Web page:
Immigrants pay Medicare more than what they receive in care

NEWS IN BRIEF — Posted June 10, 2013

Print  |   Email  |   Respond  |   Reprints  |   Like Facebook  |   Share Twitter  |   Tweet Linkedin

Immigrants paid $115.2 billion more into Medicare’s trust fund from 2002 to 2009 than they incurred in benefits, according to a study published online May 29 in Health Affairs.

Population data show that immigrants, both U.S. citizens and noncitizens, made 14.7% of trust fund contributions but accounted for only 7.9% of Medicare spending under the hospital benefit of the program in 2009. This left a net surplus of $13.8 billion to Medicare from immigrants for that year.

Other studies have found that immigrants consume less health care than U.S.-born patients, but the role immigrants play in Medicare has not been fully understood, wrote lead author Leah Zallman, MD, an internist and an instructor of medicine at Harvard Medical School in Boston. The Health Affairs study estimated Medicare spending on foreign-born citizens and noncitizens using data from medical expenditure surveys (link).

Immigrants accounted for 4.8% of hospitalization spending, 14.2% of home health expenditures and 11.8% of trust fund spending on Medicare Advantage premiums. On average, spending was nearly $1,500 lower for immigrants than for other Medicare enrollees.

“Providing a path to citizenship for currently undocumented immigrants would affect Medicare’s finances in multiple ways,” Dr. Zallman and her colleagues wrote. “It would likely increase payroll tax collections by reducing immigrants’ ‘off the books’ employment and removing barriers that keep them out of higher-paying jobs. But in the long term, it would probably increase the number of immigrants eligible for Medicare, and hence expenditures on their behalf.”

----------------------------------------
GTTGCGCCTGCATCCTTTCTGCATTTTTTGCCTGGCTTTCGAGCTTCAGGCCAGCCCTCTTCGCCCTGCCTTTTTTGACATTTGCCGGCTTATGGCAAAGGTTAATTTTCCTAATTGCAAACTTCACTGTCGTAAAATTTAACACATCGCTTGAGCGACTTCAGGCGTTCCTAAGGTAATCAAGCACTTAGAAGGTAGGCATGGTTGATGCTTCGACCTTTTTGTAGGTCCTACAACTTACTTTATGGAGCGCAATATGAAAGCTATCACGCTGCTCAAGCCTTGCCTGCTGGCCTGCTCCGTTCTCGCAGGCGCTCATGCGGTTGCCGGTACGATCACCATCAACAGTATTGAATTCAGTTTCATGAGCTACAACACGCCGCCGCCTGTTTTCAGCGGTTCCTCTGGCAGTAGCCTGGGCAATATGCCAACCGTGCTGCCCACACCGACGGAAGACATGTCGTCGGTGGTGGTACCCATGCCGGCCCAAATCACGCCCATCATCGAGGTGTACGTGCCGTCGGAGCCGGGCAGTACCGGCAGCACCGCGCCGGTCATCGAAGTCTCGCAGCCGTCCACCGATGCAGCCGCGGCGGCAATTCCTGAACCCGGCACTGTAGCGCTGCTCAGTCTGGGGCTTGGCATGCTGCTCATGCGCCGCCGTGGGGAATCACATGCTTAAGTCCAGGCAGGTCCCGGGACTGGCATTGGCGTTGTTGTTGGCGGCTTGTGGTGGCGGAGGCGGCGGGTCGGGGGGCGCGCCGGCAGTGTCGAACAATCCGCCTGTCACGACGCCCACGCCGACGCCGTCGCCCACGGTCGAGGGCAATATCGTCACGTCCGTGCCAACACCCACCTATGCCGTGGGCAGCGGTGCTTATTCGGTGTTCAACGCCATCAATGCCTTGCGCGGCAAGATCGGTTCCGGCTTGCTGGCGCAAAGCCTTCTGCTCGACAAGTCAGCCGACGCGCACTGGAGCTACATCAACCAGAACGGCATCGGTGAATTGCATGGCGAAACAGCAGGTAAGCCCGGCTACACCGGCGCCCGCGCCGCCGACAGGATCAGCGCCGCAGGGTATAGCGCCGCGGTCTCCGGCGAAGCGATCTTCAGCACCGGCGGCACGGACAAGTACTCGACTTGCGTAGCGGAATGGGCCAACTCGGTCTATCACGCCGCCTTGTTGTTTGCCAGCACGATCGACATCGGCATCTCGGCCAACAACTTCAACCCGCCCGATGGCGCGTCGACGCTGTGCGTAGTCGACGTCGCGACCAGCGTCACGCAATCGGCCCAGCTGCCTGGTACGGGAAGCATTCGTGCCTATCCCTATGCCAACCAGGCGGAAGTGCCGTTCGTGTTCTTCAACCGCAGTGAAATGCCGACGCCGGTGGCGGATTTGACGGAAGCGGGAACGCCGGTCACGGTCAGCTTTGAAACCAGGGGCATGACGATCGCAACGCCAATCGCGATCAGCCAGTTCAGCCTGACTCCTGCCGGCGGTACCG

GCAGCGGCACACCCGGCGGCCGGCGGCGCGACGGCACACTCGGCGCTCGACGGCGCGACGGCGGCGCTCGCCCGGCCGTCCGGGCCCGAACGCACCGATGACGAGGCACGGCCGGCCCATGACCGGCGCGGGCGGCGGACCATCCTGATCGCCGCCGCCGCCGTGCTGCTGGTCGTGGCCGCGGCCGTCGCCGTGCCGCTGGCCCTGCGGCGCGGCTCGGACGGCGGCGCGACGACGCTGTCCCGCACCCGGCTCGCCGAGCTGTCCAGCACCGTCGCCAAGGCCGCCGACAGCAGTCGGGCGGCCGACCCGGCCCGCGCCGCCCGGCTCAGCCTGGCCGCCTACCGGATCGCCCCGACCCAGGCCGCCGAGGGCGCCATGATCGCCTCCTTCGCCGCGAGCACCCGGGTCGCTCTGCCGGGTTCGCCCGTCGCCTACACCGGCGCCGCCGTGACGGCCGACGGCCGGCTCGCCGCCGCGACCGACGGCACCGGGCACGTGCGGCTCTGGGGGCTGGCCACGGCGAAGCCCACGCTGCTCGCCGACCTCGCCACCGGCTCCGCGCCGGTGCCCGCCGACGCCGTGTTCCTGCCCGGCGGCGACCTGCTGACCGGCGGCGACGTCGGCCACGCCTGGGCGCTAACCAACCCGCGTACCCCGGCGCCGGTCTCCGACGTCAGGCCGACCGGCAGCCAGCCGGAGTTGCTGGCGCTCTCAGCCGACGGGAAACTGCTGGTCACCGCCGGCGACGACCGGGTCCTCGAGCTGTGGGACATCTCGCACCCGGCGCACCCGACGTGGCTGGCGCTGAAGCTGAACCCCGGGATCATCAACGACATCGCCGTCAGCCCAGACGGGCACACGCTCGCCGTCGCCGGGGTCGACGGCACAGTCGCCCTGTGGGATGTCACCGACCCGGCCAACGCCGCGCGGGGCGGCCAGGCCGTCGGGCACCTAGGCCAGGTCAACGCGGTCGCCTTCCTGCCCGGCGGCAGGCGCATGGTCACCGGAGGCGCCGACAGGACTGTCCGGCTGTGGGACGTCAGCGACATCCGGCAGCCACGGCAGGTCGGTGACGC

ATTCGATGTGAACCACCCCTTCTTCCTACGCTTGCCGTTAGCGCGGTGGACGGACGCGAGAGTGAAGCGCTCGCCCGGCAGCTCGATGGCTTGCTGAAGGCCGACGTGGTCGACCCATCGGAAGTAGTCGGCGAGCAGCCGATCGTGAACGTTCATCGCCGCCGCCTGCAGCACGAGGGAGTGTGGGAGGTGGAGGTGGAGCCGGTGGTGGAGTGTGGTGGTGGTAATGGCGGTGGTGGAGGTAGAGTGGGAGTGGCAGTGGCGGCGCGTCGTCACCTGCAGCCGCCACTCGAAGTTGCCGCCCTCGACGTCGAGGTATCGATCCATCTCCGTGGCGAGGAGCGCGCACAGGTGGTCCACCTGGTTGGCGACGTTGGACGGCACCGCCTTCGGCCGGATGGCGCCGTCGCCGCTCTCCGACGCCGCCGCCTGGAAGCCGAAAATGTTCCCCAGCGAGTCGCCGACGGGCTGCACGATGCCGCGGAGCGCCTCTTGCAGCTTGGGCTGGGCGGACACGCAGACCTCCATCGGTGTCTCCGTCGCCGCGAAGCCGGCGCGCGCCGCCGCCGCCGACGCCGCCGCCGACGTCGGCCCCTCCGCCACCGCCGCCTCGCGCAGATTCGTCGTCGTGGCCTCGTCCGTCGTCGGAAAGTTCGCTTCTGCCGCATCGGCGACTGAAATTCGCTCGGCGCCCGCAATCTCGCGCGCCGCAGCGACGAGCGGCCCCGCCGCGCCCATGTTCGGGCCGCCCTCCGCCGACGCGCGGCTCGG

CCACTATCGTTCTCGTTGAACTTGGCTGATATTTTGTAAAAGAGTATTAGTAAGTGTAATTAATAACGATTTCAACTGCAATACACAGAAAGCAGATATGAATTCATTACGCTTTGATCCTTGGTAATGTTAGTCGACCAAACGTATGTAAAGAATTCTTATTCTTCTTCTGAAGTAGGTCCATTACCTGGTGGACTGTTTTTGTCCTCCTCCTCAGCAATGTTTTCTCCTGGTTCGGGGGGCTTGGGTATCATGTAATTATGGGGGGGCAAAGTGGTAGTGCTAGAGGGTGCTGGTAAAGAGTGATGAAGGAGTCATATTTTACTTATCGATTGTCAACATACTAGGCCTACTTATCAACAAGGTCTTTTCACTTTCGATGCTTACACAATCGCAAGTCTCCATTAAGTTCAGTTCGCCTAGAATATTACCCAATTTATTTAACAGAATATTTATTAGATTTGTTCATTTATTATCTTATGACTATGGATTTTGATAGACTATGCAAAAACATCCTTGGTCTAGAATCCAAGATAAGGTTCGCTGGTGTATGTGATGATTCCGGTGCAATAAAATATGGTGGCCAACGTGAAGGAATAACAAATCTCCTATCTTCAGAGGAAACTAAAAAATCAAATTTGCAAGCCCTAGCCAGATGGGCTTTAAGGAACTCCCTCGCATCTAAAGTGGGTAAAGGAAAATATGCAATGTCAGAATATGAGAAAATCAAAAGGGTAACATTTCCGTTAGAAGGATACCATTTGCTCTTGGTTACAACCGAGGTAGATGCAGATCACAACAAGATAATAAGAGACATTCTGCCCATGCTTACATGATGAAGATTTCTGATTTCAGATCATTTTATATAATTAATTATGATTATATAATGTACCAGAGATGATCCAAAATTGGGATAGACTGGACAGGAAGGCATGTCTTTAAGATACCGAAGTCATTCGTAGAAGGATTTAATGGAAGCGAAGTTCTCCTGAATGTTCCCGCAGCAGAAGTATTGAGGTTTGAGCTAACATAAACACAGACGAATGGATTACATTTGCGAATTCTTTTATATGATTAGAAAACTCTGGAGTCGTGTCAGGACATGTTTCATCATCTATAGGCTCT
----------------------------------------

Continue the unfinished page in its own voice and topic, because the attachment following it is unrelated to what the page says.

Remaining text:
Still, younger immigrants could help offset the price of care for the aging U.S. population, the study stated. Some of the authors are involved with Physicians for a National Health Program, which supports a single-payer health system in the U.S.

Back to top



Read story

Confronting bias against obese patients

Medical educators are starting to raise awareness about how weight-related stigma can impair patient-physician communication and the treatment of obesity. Read story

Read story


American Medical News is ceasing publication after 55 years of serving physicians by keeping them informed of their rapidly changing profession. Read story

Read story

Policing medical practice employees after work

Doctors can try to regulate staff actions outside the office, but they must watch what they try to stamp out and how they do it. Read story

Read story

Diabetes prevention: Set on a course for lifestyle change

The YMCA's evidence-based program is helping prediabetic patients eat right, get active and lose weight. Read story

Read story

Medicaid's muddled preventive care picture

The health system reform law promises no-cost coverage of a lengthy list of screenings and other prevention services, but some beneficiaries still might miss out. Read story

Read story

How to get tax breaks for your medical practice

Federal, state and local governments offer doctors incentives because practices are recognized as economic engines. But physicians must know how and where to find them. Read story

Read story

Advance pay ACOs: A down payment on Medicare's future

Accountable care organizations that pay doctors up-front bring practice improvements, but it's unclear yet if program actuaries will see a return on investment. Read story

Read story

Physician liability: Your team, your legal risk

When health care team members drop the ball, it's often doctors who end up in court. How can physicians improve such care and avoid risks? Read story

  • Stay informed
  • Twitter
  • Facebook
  • RSS
  • LinkedIn